Masters Theses

Date of Award


Degree Type


Degree Name

Master of Science


Wildlife and Fisheries Science

Major Professor

Ralph W. Dimmick

Committee Members

H.R. DeSelm, E.R. Buckner


During the summers of 1982 and 1983, 135 sample plots were established within 6 landtypes (Smalley 1980) on the highly dissected plateau of the Western Highland Rim in Tennessee. Data on overstory, midstory and understory vegetation, cavity trees and dead snags were collected. These data were used to classify community types, describe vegetational characteristics of the landtypes, predict regeneration after clearcutting, and determine cavity and snag densities.

Six forest community types were identified using cluster analysis. These types were Chestnut oak, Post oak-Mixed oak. White oak. White oak-Scarlet oak-Pignut hickory. White oak-Yellow poplar-Northern red oak, and Sweetgum-White oak-Mockernut hickory. Distribution of these forest types largely depends upon topography.

Discriminant analyses revealed that vegetation was not significantly different among the ridge top landtypes (narrow ridge, broad ridge-north aspect and broad ridge-south aspect). North slopes, south slopes and bottoms contained vegetation that was distinct from other landtypes.

Overstories of xeric ridge top landtypes and south slopes were dominated by dry site oaks, including chestnut oak (Quercus prinus), post oak (Quercus stellata), white oak (Quercus alba), and scarlet oak (Quercus coccinea). White oak, chestnut oak and yellow poplar (Liriodendron tulipifera) were abundant on the more mesic north slopes, while bottoms predominantly consisted of white oak, sweetgum (Liquidambar styraciflua) and mockernut hickory (Carya tomentosa).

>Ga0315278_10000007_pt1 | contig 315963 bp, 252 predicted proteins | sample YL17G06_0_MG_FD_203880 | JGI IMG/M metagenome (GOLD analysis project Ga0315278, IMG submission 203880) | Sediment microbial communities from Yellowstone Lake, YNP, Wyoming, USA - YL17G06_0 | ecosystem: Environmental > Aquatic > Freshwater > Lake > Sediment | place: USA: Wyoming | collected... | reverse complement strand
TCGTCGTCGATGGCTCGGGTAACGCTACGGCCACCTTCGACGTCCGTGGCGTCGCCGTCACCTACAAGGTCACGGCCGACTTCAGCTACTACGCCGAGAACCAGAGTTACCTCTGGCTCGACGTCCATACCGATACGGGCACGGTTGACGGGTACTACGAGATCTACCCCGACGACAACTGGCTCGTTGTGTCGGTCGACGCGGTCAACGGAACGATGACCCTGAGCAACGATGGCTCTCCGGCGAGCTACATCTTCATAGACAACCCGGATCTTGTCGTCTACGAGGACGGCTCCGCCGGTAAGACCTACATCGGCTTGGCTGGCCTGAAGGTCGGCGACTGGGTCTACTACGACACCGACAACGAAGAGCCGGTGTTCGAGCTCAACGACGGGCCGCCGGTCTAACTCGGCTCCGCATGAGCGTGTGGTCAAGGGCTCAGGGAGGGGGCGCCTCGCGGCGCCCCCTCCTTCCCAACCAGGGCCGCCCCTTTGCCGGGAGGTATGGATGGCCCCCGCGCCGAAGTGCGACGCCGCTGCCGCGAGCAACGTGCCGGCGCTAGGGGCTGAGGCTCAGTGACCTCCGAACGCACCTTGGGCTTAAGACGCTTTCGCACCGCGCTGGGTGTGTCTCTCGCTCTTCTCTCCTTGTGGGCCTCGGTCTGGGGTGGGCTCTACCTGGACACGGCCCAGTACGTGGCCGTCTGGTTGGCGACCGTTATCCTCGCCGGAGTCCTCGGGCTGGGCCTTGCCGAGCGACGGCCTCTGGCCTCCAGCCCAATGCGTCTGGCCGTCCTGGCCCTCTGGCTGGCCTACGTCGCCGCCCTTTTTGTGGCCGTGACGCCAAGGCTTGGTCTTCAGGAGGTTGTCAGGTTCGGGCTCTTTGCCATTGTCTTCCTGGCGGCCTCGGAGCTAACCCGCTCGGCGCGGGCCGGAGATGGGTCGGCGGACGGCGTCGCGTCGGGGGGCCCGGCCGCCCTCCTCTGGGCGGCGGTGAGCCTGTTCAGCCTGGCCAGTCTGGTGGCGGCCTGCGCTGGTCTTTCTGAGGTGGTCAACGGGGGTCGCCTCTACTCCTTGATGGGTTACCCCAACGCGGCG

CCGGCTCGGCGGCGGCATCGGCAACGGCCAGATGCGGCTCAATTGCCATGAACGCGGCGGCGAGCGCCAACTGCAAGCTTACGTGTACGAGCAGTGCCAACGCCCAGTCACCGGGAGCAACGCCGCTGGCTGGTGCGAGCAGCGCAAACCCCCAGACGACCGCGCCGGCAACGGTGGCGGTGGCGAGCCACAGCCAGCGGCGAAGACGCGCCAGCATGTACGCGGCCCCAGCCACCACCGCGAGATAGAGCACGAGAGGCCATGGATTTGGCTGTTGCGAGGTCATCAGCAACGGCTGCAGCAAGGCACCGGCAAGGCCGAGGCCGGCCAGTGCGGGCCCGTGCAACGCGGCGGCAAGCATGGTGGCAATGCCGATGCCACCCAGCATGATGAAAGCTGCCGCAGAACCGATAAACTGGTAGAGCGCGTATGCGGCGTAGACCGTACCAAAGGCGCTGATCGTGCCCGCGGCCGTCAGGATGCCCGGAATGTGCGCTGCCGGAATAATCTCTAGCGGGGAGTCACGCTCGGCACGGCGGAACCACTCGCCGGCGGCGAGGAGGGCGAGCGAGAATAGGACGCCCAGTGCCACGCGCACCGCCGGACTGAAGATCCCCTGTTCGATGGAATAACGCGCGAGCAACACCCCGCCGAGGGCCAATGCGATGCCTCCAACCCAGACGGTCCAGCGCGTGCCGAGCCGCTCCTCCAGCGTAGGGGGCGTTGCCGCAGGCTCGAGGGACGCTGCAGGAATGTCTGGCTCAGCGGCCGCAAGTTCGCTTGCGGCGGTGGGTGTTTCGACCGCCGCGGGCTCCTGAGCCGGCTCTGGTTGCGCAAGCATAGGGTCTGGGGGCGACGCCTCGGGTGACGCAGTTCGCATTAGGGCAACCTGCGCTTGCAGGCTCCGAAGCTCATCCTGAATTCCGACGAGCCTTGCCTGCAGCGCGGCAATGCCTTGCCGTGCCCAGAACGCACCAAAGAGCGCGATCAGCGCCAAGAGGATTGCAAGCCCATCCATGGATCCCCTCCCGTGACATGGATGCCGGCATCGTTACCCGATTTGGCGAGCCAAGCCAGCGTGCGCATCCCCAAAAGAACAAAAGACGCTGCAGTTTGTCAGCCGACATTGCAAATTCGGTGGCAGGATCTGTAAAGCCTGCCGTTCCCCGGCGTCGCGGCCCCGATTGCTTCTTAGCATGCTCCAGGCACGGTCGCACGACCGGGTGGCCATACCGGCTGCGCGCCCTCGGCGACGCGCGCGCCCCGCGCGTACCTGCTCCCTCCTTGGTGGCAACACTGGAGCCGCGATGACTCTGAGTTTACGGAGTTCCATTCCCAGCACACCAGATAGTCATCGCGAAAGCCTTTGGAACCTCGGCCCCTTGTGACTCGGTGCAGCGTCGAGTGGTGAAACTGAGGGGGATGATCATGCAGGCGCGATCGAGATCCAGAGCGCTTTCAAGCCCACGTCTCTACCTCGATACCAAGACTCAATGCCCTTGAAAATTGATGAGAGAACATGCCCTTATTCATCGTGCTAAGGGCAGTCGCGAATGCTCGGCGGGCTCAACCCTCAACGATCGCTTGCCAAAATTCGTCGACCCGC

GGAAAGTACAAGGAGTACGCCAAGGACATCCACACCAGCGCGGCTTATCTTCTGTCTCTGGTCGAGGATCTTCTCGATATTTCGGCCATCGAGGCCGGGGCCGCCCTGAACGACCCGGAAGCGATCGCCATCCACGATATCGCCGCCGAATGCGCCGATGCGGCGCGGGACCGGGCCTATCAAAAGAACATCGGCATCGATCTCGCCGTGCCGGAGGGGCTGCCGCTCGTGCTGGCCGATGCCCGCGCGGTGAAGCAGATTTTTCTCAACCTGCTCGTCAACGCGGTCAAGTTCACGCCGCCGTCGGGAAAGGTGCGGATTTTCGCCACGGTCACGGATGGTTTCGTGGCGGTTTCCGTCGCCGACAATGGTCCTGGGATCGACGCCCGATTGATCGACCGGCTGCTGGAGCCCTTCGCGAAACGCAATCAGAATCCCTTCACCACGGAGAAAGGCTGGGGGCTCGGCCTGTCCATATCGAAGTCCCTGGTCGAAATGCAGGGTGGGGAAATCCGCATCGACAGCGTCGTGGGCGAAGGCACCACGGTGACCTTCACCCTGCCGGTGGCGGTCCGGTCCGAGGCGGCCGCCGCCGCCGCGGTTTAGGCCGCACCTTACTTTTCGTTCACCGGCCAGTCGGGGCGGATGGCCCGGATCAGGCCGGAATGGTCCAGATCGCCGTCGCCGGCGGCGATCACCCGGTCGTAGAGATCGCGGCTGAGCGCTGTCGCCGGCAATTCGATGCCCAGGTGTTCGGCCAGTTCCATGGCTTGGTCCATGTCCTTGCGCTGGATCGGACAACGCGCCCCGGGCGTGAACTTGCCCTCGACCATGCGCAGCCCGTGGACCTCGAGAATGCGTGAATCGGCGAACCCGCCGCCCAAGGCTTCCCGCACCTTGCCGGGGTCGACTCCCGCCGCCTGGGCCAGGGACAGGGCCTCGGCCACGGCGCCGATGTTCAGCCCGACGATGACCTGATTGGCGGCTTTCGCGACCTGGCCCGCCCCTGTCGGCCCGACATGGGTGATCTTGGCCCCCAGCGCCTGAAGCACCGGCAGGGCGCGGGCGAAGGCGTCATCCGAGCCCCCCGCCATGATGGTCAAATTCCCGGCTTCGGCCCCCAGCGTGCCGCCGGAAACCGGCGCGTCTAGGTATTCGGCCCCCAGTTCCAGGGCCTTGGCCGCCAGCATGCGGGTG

Advanced reproduction was primarily dominated by unmerchantable timber species. Oak advanced reproduction densities were extremely low within all landtypes. Initial stand composition after clearcut harvest should be dominated by species abundant as advanced reproduction. The abundance of oak in the new stand may decline due to low densities of oak advanced reproduction, unless a sufficient number of pole and sawtimber-size oaks sprout after harvest.

Density of cavities was 8.9/acre (22.0/ha). Butt rot and circular bole cavities were the most abundant types with densities of 3.6/acre (8.9/ha) and 2.4/acre (5.9/ha), respectively. Mesic landtypes contained a greater cavity density than xeric landtypes. American beech (Fagus qrandifolia) and scarlet oak were 2 of the most important cavity tree species.

Density of dead snags was 6.4/acre (15.8/ha), with densities between landtypes not significantly different. Snags greater than 10 inches (25.4 cm) in diameter were less frequent than snags 6-10 inches (15.2-25.4 cm) dbh, but a higher percentage of larger snags contained cavities.

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